NY -- NYC -- Central Park -- William Thomas Stead (plaque):
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Description of Subject Matter: William Thomas Stead
This memorial plaque to the renowned British journalist is affixed on Central Park’s eastern perimeter wall, not far from Engineer’s Gate. Stead was particularly known for his reportage on child welfare, social legislation and reformation of England’s criminal codes. He was one of more than 1,500 people to die aboard the passenger-liner, Titanic, when it struck an iceberg an sank on April 15, 1912.
The above was from http://www.centralparknyc.org/things-to-see-and-do/attractions/william-thomas-stead.html
Specific picture descriptions: Photos above with "i" icons next to the bracketed sequence numbers (e.g. " ") are described as follows:
STEAD_171222_05.JPG: W. T. Stead
This tribute to the memory of a journalist of worldwide renown is erected by American friends and admirers. He met death aboard the Titanic April 15, 1912, and is numbered amongst those who, dying nobly, enabled others to live.
Finis Coronat Opus
W. T. Stead
From Wikipedia, the free encyclopedia
William Thomas Stead (5 July 1849 – 15 April 1912) was an English newspaper editor who, as a pioneer of investigative journalism, became a controversial figure of the Victorian era. Stead published a series of hugely influential campaigns whilst editor of The Pall Mall Gazette, and he is best known for his 1885 series of articles, The Maiden Tribute of Modern Babylon, written in support of a bill to raise the age of consent from 13 to 16, dubbed the "Stead Act."
Stead's 'new journalism' paved the way for the modern tabloid in Great Britain. He was influential in demonstrating how the press could be used to influence public opinion and government policy, and advocated "Government by Journalism". He was also well known for his reportage on child welfare, social legislation and reformation of England's criminal codes.
Stead died aboard the RMS Titanic in its sinking, and was considered to be one of the most famous Englishmen on board.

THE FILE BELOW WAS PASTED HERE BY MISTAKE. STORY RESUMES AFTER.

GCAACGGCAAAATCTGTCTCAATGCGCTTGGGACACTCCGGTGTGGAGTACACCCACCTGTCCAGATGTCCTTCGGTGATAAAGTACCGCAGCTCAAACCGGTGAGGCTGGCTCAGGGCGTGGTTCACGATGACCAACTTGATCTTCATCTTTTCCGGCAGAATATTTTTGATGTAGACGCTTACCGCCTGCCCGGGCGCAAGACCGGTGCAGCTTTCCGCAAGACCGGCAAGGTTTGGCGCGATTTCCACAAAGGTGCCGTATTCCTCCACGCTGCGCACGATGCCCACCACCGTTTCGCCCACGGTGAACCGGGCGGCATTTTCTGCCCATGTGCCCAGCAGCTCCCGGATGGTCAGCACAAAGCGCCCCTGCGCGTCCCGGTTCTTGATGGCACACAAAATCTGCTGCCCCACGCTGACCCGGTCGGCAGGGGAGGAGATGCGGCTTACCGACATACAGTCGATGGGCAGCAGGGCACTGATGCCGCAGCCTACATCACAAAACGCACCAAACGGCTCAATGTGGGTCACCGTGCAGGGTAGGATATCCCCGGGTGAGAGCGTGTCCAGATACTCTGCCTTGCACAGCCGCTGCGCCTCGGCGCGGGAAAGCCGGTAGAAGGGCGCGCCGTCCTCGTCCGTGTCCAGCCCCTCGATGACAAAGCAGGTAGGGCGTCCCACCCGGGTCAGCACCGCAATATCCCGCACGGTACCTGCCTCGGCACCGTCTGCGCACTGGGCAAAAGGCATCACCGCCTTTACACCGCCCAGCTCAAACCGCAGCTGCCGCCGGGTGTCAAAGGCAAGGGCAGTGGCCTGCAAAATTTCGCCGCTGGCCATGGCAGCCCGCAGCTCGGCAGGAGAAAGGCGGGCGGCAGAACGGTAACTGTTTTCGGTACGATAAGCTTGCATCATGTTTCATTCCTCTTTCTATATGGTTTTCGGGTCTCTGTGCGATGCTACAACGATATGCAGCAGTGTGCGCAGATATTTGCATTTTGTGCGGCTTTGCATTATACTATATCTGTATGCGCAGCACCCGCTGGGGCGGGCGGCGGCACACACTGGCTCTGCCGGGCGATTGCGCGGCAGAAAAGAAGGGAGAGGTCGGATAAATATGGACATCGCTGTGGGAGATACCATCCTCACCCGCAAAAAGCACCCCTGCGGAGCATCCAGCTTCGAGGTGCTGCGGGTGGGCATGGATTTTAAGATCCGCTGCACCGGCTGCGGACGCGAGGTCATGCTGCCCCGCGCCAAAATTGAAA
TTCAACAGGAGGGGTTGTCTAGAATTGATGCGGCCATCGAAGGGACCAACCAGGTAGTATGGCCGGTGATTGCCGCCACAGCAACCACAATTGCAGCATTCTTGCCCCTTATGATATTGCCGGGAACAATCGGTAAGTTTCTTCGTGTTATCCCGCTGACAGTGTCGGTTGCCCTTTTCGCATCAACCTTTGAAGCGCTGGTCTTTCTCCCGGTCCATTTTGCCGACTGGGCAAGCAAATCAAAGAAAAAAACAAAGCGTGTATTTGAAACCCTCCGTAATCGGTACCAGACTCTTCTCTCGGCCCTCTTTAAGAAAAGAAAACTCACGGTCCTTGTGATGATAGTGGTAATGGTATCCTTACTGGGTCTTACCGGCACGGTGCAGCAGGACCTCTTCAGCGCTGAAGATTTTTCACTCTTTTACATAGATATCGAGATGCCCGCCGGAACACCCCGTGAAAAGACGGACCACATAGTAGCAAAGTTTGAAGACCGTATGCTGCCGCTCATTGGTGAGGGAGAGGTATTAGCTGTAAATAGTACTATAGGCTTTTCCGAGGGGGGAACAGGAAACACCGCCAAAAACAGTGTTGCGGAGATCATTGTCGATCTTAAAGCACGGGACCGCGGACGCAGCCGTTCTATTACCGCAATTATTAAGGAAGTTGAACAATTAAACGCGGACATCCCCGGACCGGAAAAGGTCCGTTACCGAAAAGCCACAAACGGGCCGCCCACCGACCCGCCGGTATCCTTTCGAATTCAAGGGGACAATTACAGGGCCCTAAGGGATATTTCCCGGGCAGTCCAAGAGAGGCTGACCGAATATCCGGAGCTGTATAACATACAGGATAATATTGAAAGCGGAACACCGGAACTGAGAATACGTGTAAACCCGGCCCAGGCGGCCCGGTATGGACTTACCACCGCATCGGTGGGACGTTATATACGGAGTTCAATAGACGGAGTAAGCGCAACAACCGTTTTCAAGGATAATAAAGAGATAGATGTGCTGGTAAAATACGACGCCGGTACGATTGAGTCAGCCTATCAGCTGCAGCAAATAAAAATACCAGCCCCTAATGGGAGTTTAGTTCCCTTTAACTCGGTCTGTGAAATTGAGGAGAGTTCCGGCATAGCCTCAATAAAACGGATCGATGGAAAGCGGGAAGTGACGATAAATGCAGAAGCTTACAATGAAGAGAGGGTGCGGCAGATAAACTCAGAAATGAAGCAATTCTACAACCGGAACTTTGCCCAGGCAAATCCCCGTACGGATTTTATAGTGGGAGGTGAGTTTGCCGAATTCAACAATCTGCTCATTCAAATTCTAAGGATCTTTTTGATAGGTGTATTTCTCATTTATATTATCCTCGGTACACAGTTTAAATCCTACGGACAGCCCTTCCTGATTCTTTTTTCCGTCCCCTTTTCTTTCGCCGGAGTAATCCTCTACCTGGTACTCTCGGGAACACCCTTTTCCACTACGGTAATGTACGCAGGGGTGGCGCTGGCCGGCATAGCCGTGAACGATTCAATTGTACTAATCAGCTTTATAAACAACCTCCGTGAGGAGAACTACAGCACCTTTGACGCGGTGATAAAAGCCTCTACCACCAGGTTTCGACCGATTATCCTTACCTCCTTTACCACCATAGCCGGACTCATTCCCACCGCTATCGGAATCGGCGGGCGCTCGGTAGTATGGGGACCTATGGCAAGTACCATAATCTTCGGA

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2017 photos: Equipment this year: I continued to use my Fuji XS-1 cameras but, depending on the event, I also used a Nikon D7000.
Trips this year:
(April) a 48-hour jaunt for a Civil War Trust conference in Pensacola, FL,
(June) an 11-day trip built around the Civil War Trust annual conference in Chattanooga, TN including sites in Alabama, Louisiana, Mississippi, and Tennessee,
(July) the annual San Diego Comic Con trip with a sidetrip to sites in Arizona,
(August) a family reunion in The Dells, Wisconsin including sites in Ohio, Indiana, and Wisconsin,
(October) the Civil War Trust Grand Review in Fredericksburg, VA, and
(December) a two-day jaunt to New York City.
For some reason, several of my photos have been published in physical books this year which is pretty cool. Ones that I know about:
"Tarzan, Jungle King of Popular Culture" (David Lemmo),
"The Great Crusade: A Guide to World War I American Expeditionary Forces Battlefields and Sites" (Stephen T. Powers and Kevin Dennehy),
"The American Spirit" (David McCullough),
"Civil War Battlefields: Walking the Trails of History" (David T. Gilbert),
"The Year I Was Peter the Great: 1956 — Khrushchev, Stalin's Ghost, and a Young American in Russia" (Marvin Kalb), and
"The Judge: 26 Machiavellian Lessons" (Ron Collins and David Skover).
Number of photos taken this year: just below 560,000.